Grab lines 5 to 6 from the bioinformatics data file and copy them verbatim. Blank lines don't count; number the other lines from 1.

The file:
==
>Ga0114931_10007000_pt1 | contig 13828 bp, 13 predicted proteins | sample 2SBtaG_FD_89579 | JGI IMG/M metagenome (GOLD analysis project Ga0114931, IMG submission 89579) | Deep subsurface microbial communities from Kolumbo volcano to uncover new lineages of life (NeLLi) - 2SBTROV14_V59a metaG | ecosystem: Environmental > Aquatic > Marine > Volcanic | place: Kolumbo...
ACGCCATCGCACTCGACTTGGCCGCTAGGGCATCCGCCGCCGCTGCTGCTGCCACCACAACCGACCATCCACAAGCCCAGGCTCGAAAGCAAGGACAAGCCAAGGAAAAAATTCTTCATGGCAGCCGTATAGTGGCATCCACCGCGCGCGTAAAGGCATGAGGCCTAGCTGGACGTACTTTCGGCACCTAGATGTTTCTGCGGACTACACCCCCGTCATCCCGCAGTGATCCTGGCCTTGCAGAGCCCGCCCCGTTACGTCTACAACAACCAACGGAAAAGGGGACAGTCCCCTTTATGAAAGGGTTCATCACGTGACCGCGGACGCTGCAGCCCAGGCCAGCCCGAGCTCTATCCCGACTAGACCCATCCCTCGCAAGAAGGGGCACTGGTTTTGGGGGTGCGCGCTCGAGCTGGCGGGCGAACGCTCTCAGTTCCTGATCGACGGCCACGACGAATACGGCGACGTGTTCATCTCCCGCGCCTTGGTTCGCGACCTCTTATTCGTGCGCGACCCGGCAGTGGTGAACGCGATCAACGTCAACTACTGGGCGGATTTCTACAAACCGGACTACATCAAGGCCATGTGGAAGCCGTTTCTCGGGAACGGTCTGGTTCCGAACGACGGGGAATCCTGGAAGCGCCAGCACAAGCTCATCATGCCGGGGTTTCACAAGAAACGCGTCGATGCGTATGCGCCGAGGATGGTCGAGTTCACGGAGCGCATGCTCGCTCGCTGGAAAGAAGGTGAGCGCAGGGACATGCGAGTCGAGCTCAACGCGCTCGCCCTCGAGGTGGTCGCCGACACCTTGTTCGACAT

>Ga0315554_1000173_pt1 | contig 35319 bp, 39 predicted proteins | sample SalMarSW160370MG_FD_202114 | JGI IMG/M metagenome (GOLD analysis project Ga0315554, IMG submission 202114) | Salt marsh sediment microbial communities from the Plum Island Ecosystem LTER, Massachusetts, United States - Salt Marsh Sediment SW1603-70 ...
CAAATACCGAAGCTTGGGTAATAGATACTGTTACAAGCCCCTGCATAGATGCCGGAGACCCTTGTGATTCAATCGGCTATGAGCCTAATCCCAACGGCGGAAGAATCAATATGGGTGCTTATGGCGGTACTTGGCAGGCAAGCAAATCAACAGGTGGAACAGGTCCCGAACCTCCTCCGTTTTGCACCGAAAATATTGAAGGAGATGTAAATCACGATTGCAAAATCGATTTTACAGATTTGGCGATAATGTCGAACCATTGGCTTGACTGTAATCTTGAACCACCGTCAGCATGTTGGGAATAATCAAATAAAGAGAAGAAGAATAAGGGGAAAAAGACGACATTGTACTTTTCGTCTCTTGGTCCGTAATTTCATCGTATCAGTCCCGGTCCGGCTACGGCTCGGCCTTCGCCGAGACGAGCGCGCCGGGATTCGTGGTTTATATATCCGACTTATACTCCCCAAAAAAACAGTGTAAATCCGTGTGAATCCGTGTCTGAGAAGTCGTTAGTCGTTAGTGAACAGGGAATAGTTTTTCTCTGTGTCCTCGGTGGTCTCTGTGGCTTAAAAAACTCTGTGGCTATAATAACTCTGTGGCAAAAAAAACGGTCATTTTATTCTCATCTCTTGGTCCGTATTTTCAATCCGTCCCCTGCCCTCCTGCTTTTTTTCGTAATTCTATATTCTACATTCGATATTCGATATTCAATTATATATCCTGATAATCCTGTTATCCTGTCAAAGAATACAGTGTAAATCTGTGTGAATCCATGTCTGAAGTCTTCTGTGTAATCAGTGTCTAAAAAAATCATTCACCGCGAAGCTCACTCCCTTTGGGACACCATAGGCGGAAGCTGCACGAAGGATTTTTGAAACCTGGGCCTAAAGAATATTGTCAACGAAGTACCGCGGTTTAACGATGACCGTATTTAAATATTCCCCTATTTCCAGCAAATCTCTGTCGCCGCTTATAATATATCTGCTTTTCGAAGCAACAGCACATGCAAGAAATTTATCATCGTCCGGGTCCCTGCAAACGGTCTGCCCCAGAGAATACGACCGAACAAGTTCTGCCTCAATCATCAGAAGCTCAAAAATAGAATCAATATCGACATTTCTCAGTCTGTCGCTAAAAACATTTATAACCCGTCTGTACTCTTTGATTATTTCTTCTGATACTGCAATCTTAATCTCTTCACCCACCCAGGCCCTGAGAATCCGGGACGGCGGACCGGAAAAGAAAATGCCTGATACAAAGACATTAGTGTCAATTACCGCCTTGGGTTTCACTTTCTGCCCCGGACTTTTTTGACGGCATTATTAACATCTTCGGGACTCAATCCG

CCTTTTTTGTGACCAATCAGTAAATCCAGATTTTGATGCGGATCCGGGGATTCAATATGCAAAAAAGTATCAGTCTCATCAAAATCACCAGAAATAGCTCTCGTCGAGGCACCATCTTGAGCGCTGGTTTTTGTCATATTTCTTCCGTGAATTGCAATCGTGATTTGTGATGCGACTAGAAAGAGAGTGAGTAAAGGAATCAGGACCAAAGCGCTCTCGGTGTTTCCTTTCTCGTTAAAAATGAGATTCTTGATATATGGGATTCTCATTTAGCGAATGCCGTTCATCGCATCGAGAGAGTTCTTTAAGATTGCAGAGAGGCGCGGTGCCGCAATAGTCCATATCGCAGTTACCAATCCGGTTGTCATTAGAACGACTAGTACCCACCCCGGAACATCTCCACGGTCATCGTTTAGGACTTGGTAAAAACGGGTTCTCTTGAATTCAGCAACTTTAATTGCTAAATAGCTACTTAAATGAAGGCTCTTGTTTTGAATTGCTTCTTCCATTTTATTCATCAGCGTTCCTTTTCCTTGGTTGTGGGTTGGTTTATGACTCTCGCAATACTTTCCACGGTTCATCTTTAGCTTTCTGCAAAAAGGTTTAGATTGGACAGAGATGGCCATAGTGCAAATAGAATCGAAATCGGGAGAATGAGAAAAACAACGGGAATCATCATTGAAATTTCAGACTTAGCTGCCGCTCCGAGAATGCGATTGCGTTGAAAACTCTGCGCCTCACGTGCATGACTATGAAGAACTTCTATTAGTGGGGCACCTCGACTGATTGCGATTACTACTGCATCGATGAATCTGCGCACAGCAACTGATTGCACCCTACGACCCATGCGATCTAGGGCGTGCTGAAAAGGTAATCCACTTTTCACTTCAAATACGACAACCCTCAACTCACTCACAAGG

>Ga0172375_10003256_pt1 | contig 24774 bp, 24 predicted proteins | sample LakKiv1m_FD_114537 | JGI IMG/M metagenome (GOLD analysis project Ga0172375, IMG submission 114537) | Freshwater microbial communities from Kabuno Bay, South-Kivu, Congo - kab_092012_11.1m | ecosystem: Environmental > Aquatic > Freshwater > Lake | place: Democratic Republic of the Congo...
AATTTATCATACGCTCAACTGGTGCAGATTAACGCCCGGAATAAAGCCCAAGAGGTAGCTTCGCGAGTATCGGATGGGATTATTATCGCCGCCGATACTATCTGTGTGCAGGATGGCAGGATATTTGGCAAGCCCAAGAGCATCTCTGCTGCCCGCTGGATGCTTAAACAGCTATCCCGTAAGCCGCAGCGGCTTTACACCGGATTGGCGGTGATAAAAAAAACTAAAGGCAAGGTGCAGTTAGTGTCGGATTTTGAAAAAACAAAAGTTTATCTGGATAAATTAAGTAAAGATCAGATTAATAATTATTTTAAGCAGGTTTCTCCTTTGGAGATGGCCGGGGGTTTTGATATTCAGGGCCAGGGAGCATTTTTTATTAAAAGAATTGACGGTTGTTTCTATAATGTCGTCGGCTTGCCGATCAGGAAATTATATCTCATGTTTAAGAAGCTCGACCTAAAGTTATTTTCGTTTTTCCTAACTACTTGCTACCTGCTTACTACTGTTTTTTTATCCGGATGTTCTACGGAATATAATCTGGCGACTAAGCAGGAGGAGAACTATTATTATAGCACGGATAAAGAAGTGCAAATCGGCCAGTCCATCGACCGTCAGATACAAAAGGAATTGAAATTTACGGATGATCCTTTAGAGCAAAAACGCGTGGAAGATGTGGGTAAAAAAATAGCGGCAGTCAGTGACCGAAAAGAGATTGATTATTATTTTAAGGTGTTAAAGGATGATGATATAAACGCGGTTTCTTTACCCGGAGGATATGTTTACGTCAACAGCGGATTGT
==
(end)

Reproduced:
CCTTTTTTGTGACCAATCAGTAAATCCAGATTTTGATGCGGATCCGGGGATTCAATATGCAAAAAAGTATCAGTCTCATCAAAATCACCAGAAATAGCTCTCGTCGAGGCACCATCTTGAGCGCTGGTTTTTGTCATATTTCTTCCGTGAATTGCAATCGTGATTTGTGATGCGACTAGAAAGAGAGTGAGTAAAGGAATCAGGACCAAAGCGCTCTCGGTGTTTCCTTTCTCGTTAAAAATGAGATTCTTGATATATGGGATTCTCATTTAGCGAATGCCGTTCATCGCATCGAGAGAGTTCTTTAAGATTGCAGAGAGGCGCGGTGCCGCAATAGTCCATATCGCAGTTACCAATCCGGTTGTCATTAGAACGACTAGTACCCACCCCGGAACATCTCCACGGTCATCGTTTAGGACTTGGTAAAAACGGGTTCTCTTGAATTCAGCAACTTTAATTGCTAAATAGCTACTTAAATGAAGGCTCTTGTTTTGAATTGCTTCTTCCATTTTATTCATCAGCGTTCCTTTTCCTTGGTTGTGGGTTGGTTTATGACTCTCGCAATACTTTCCACGGTTCATCTTTAGCTTTCTGCAAAAAGGTTTAGATTGGACAGAGATGGCCATAGTGCAAATAGAATCGAAATCGGGAGAATGAGAAAAACAACGGGAATCATCATTGAAATTTCAGACTTAGCTGCCGCTCCGAGAATGCGATTGCGTTGAAAACTCTGCGCCTCACGTGCATGACTATGAAGAACTTCTATTAGTGGGGCACCTCGACTGATTGCGATTACTACTGCATCGATGAATCTGCGCACAGCAACTGATTGCACCCTACGACCCATGCGATCTAGGGCGTGCTGAAAAGGTAATCCACTTTTCACTTCAAATACGACAACCCTCAACTCACTCACAAGG

>Ga0172375_10003256_pt1 | contig 24774 bp, 24 predicted proteins | sample LakKiv1m_FD_114537 | JGI IMG/M metagenome (GOLD analysis project Ga0172375, IMG submission 114537) | Freshwater microbial communities from Kabuno Bay, South-Kivu, Congo - kab_092012_11.1m | ecosystem: Environmental > Aquatic > Freshwater > Lake | place: Democratic Republic of the Congo...